Sudden death, the arrival of an unassuming individual who becomes a catalyst, and the condemnation of contemporary mores are the themes of Ayckbourn's 1988 play, Man of the Moment, produced brilliantly by Jarvis and Ayres. Less convoluted but more moving, the play centres on a bank robber turned TV celebrity, played chillingly by Tim Piggott-Smith and one of his victims, portrayed as the mouse who roared by Alex Jennings. Janie Dee is heartbreaking as the second wife of the criminal who is his greatest critic but can't break free from his vicious grasp. Most of all, this is a condemnation of how popular culture too often ignores the worthy and deifies the worthless.Moira Petty, The Stage, 20th April 2009
When a play tackles subjects as ethics of have-a-go heroics, redemption and reconciliation, and the cult of celebrity, you fear that something has to give. But when the play is written by Alan Ayckbourn, stars Tim Pigott-Smith, Janie Dee and Alex Jennings, and is directed by Martin Jarvis you can lay those fears to rest.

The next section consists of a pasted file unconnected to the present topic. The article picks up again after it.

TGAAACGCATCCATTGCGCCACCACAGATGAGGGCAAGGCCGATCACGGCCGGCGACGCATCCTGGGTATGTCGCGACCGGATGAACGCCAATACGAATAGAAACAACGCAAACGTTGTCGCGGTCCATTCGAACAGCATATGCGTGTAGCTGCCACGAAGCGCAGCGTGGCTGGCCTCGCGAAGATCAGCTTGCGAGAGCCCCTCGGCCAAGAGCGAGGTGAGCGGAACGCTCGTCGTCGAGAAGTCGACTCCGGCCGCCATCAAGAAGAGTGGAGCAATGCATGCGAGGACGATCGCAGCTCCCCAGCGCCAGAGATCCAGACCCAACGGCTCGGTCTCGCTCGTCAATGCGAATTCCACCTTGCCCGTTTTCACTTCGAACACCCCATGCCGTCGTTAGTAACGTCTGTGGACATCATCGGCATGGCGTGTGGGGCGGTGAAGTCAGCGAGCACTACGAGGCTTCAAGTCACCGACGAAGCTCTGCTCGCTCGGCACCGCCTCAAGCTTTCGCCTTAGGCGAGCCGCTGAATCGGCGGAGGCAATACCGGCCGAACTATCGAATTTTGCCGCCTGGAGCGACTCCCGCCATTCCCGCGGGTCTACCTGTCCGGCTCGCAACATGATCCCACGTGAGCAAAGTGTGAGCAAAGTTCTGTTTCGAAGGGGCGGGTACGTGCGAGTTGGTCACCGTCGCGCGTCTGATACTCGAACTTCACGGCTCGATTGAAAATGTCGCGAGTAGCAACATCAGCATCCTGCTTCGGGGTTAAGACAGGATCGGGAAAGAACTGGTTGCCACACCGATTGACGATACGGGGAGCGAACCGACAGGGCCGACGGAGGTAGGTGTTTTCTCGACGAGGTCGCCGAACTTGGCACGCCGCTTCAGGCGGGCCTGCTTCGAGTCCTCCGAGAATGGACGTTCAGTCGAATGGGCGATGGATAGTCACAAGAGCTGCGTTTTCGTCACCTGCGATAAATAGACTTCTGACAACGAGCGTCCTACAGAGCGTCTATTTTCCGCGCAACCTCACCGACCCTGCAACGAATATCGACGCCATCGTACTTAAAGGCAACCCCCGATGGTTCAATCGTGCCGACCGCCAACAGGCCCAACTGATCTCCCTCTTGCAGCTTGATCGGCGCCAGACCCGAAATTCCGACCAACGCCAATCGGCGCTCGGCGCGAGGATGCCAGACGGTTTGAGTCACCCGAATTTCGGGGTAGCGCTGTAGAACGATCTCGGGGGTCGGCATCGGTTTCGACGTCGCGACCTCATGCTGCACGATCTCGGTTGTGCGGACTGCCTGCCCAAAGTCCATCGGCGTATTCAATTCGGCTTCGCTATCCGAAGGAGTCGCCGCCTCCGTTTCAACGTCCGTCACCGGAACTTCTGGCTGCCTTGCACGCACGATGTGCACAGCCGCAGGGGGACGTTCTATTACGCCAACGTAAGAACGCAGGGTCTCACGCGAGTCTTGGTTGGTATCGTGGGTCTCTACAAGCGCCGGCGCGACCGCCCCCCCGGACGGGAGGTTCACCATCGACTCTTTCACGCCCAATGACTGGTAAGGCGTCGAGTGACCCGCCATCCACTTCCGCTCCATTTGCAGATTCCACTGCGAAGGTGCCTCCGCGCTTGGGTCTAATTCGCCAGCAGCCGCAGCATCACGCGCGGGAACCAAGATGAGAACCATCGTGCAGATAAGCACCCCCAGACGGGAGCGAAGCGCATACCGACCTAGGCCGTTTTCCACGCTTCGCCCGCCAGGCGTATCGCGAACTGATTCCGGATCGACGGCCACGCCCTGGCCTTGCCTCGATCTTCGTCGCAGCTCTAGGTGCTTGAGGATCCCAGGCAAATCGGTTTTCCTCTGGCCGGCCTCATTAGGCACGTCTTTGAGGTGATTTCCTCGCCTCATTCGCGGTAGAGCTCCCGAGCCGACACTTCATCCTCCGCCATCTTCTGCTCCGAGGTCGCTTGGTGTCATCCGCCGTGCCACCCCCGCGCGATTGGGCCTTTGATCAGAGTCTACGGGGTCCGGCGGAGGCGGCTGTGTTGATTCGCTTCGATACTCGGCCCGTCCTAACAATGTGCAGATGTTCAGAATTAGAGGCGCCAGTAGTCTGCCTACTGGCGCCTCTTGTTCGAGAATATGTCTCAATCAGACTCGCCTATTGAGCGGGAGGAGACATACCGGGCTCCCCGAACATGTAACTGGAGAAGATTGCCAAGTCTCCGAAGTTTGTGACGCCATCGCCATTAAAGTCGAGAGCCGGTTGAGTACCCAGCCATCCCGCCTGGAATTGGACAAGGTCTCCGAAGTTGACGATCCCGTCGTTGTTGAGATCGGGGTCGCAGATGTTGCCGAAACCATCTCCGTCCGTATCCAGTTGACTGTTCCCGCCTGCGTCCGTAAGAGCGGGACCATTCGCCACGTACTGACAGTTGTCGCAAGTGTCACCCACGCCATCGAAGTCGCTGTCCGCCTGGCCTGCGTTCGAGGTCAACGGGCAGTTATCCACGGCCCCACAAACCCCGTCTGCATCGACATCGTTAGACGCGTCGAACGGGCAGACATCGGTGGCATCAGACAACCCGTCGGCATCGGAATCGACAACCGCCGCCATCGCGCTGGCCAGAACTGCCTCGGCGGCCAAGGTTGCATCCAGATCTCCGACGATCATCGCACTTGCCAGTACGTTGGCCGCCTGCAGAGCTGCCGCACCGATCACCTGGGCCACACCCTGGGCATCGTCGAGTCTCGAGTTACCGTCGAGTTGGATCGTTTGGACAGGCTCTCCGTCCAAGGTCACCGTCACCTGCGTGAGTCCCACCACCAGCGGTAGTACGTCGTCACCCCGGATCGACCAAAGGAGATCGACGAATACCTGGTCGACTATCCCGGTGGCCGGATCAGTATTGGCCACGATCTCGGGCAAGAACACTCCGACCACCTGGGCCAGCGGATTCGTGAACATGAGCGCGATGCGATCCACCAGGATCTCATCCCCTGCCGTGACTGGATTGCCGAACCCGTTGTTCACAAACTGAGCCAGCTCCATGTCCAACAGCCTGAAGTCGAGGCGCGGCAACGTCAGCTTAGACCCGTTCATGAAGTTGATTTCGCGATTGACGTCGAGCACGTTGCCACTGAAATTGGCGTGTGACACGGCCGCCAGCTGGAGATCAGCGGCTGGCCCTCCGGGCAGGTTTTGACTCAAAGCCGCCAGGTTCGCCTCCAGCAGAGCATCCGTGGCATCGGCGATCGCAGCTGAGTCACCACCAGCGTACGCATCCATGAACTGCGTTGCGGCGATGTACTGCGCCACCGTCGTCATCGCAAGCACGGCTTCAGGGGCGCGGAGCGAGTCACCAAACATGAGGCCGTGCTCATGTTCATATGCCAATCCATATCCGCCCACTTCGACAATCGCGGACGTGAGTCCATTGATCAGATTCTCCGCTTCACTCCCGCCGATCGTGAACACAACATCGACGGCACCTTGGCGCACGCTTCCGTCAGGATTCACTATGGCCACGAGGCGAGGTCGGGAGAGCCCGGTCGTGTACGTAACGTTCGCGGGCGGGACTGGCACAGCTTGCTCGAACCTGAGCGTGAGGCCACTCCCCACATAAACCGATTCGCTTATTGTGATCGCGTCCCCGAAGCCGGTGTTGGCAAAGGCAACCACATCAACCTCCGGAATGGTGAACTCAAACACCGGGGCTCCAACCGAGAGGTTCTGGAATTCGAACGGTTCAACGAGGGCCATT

It's the tale of Vic Parks, a criminal who, having spent nine years in jail for a botched bank robbery, has become a television celebrity. Now he is to appear on a TV show in which the host Jill Rellington intends to bring him face to face with Douglas Beechey - the unassuming clerk who foiled the robbery.
The production retains Ayckbourn's comic touch by asking why society is more in thrall to villains than heroes, and keeps the laughs dark right to the end.David Crawford, Radio Times, 11th April 2009